more difficult than on pavement. Drivers should not drive in excess of 80
km. per hour
(45 mph) on gravel roads, should reduce speed significantly for curves or
turns, and should heed all warning signs. Hitting a sand patch or driving
around a curve too fast can easily result in a rollover or spinout. Many
accidents on gravel roads occur when tourists exceed safe speeds on corners
or in areas recently damaged by rains.
Turning on a red traffic light is not permitted in Namibia. Seat belts are
required for all vehicle occupants. Motorcyclists are required by law to
wear protective helmets. While child car seats are not required, they are
recommended. To prevent carjacking and theft it is advisable to keep car
doors locked and windows up.
In order to drive legally while in Namibia, visitors staying more than a few
weeks need an international driving permit. International driving permits
must be obtained prior to leaving the United States and are available from
either the American Automobile Association or the American Automobile
Touring Alliance. Short-term visitors do not need an international driving
permit; a valid U.S. driver's license is sufficient.
Roads in Namibia are generally well maintained. However, few have shoulders
or breakdown lanes. Wildlife wandering on roads is a special driving hazard
in Namibia, especially at night. An encounter at high speeds with antelope
or cattle can be fatal. The salt surfaced roads at the coast can also be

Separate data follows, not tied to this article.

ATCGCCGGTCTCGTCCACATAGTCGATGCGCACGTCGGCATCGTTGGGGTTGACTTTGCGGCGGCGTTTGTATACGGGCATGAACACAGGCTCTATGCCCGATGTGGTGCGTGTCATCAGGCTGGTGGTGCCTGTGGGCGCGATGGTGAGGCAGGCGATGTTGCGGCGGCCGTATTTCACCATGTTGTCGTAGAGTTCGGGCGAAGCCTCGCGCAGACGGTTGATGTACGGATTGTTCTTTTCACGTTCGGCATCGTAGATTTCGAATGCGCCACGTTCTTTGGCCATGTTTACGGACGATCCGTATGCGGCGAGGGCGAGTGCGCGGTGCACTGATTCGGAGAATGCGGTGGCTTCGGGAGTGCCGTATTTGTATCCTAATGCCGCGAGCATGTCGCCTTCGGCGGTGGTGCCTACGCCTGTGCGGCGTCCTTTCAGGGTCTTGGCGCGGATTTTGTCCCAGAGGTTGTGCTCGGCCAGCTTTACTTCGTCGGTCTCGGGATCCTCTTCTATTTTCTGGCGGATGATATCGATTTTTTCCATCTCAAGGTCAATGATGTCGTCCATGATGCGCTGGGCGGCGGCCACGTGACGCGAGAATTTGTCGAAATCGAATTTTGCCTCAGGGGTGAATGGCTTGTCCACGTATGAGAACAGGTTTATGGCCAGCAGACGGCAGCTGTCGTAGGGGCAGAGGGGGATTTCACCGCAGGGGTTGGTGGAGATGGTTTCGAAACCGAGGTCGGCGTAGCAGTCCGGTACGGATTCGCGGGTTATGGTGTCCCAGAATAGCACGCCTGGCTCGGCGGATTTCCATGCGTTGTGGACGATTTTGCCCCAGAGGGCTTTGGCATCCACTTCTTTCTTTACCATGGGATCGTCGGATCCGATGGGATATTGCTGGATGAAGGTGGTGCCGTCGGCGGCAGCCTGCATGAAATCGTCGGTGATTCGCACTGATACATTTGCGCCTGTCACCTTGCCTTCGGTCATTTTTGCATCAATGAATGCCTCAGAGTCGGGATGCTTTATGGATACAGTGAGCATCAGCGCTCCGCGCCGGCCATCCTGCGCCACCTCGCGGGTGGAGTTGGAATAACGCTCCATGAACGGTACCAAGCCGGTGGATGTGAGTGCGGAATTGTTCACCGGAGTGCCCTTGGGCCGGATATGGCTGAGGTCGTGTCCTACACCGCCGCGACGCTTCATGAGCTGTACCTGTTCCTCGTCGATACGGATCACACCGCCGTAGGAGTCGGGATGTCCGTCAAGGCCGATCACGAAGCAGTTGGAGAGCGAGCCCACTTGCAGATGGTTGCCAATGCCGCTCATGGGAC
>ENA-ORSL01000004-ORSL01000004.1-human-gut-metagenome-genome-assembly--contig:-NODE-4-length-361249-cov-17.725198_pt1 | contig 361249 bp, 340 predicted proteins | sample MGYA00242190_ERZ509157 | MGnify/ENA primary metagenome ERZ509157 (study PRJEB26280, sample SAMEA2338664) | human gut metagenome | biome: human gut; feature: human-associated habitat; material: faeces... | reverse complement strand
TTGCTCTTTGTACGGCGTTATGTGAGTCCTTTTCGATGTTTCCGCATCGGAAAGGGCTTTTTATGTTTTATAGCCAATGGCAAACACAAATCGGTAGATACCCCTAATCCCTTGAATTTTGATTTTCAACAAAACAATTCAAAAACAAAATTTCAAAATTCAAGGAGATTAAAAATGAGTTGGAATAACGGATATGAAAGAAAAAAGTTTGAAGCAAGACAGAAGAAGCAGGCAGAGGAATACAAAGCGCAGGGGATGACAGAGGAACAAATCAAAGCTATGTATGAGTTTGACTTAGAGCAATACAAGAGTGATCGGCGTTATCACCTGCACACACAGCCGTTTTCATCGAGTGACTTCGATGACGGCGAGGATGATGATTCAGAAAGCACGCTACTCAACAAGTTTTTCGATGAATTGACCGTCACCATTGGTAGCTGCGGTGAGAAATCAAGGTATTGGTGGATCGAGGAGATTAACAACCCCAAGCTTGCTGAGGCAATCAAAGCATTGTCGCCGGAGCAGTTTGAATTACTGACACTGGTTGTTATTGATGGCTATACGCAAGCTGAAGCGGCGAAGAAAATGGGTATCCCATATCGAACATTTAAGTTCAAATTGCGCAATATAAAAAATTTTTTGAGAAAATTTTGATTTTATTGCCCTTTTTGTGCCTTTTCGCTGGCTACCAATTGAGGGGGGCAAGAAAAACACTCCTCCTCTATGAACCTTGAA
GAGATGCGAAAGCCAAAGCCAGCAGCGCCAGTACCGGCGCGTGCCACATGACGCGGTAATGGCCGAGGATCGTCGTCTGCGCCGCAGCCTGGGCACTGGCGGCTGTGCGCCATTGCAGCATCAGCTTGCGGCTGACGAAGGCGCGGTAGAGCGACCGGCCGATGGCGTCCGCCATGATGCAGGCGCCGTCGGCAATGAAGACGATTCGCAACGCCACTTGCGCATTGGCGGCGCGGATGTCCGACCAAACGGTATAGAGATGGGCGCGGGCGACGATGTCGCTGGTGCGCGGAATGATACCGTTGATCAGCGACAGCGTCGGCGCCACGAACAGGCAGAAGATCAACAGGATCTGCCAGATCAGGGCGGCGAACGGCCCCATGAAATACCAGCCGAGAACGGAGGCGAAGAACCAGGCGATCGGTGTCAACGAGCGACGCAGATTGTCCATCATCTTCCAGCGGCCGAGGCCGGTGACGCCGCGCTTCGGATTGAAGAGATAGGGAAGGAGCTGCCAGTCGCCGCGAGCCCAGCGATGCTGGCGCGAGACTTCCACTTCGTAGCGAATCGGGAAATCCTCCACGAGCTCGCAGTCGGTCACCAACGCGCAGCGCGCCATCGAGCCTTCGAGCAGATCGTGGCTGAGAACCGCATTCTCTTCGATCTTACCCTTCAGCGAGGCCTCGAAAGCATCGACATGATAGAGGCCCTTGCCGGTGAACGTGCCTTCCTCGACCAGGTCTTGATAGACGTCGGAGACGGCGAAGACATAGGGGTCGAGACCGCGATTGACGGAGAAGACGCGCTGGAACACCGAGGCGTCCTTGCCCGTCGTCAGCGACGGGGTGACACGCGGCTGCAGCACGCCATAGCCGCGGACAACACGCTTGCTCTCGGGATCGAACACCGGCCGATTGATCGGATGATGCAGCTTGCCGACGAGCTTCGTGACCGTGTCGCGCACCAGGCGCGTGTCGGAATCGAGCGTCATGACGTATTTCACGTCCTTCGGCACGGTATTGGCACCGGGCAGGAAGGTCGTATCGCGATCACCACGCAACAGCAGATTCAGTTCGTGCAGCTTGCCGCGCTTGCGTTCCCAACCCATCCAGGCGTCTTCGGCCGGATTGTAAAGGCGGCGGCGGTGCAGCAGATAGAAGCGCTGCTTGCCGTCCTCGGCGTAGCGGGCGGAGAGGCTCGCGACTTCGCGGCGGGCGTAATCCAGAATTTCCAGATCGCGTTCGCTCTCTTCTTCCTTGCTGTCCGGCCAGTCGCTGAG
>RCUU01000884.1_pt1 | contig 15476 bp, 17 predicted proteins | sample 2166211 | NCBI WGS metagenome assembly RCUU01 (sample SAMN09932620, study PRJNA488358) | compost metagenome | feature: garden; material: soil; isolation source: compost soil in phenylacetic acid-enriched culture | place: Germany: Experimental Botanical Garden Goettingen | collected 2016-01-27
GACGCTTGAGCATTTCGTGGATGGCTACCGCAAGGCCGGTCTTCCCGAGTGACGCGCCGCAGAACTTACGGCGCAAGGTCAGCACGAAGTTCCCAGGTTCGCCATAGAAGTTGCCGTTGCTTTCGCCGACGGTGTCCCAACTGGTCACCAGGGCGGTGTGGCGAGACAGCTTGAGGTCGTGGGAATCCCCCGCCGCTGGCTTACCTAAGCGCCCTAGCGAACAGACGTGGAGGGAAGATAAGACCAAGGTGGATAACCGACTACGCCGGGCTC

deceptively dangerous, especially when they have been made slick by morning
or evening mist.
Most major roads are undivided with one lane in each direction. Drivers
should remain alert for passing vehicles and exercise caution when passing
slow moving vehicles. Drivers should always maintain a safe following
distance. Accidents involving drunk drivers are an increasing problem on
major roads where there are high speed limits. Driving under the influence
is illegal in Namibia. A charge of culpable homicide can be made against a
driver involved in an accident resulting in death.
Roadside assistance and emergency medical services outside of Windhoek may
be unreliable or non-existent. Assistance on main roads that link Namibia's
larger towns, however, is generally good due to quality cellphone networks.
Public transportation is not widely available outside of the capital. Taxis
and municipal buses are the only forms of public transportation in Windhoek;
schedules and routes are limited. Vehicle rentals or radio taxis are
generally the best means of transport, but they may be relatively expensive.
Flashing of high beams and similar signals could mean anything from a
friendly greeting to a warning. When encountering a motorcade, motorists
are encouraged to make way immediately and follow promptly any instructions
given by the officials present.
Emergency services contact numbers vary from town to town. The Namibian
telephone directory has a list of emergency contact numbers at the beginning
of each town listing. It is recommended that Americans maintain a list of
contact numbers for the area in which they plan to drive. Telephone numbers
may change, and 24-hour availability of these numbers is not guaranteed.
Because of the possibility of intoxicated and/or reckless drivers, the poor
mechanical condition of some motor vehicles, and the high incidence of
single-vehicle roll-over accidents, Americans are urged to avoid hitchhiking
For additional general information about road safety, including links to